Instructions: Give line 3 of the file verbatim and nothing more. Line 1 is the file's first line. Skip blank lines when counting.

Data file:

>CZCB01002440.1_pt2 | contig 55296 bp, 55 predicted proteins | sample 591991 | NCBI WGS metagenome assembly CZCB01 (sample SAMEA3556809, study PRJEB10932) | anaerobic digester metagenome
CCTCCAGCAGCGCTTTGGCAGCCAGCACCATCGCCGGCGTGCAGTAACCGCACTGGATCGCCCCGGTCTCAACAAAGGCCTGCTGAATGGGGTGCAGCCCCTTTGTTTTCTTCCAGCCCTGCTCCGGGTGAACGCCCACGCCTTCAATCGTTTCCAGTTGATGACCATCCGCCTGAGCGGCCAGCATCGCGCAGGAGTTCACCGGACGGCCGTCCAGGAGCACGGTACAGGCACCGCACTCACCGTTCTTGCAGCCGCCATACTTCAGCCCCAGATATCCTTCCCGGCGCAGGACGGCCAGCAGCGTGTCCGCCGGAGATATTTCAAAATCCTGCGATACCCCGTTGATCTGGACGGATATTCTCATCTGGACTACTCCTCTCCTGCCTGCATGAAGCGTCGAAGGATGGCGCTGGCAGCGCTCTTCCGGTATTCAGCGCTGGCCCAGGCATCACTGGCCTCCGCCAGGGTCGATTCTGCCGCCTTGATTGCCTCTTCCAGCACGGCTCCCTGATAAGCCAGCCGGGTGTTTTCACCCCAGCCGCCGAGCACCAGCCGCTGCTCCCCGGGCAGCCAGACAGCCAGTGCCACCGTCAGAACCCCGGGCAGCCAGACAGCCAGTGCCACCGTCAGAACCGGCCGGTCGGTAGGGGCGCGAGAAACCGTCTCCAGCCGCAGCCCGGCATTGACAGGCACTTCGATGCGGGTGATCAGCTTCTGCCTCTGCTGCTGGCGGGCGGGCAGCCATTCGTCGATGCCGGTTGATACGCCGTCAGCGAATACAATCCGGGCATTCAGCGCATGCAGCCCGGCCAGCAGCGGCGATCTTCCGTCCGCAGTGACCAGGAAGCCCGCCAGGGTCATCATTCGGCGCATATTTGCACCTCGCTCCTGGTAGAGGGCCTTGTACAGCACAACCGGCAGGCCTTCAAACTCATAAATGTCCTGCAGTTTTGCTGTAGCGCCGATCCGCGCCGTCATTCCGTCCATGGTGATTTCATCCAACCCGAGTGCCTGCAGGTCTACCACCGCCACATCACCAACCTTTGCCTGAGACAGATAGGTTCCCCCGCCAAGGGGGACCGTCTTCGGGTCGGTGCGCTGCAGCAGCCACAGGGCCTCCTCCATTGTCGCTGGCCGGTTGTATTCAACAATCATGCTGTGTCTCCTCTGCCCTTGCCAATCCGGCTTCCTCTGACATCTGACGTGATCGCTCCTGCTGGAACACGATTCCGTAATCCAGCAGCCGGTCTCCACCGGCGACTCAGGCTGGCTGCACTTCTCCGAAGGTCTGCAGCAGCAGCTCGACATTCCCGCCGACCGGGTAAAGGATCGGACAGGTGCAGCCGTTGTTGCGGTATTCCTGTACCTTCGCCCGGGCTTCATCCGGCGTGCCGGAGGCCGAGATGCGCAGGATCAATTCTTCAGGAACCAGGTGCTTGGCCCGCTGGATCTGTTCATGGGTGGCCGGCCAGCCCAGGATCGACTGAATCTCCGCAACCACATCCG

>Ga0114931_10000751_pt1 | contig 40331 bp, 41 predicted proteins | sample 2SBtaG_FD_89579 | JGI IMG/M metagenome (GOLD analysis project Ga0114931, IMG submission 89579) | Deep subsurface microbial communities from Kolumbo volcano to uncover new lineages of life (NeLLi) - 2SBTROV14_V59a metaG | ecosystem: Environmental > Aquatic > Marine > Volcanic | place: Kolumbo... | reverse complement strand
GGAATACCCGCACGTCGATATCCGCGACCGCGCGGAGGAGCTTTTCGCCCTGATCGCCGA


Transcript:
>Ga0114931_10000751_pt1 | contig 40331 bp, 41 predicted proteins | sample 2SBtaG_FD_89579 | JGI IMG/M metagenome (GOLD analysis project Ga0114931, IMG submission 89579) | Deep subsurface microbial communities from Kolumbo volcano to uncover new lineages of life (NeLLi) - 2SBTROV14_V59a metaG | ecosystem: Environmental > Aquatic > Marine > Volcanic | place: Kolumbo... | reverse complement strand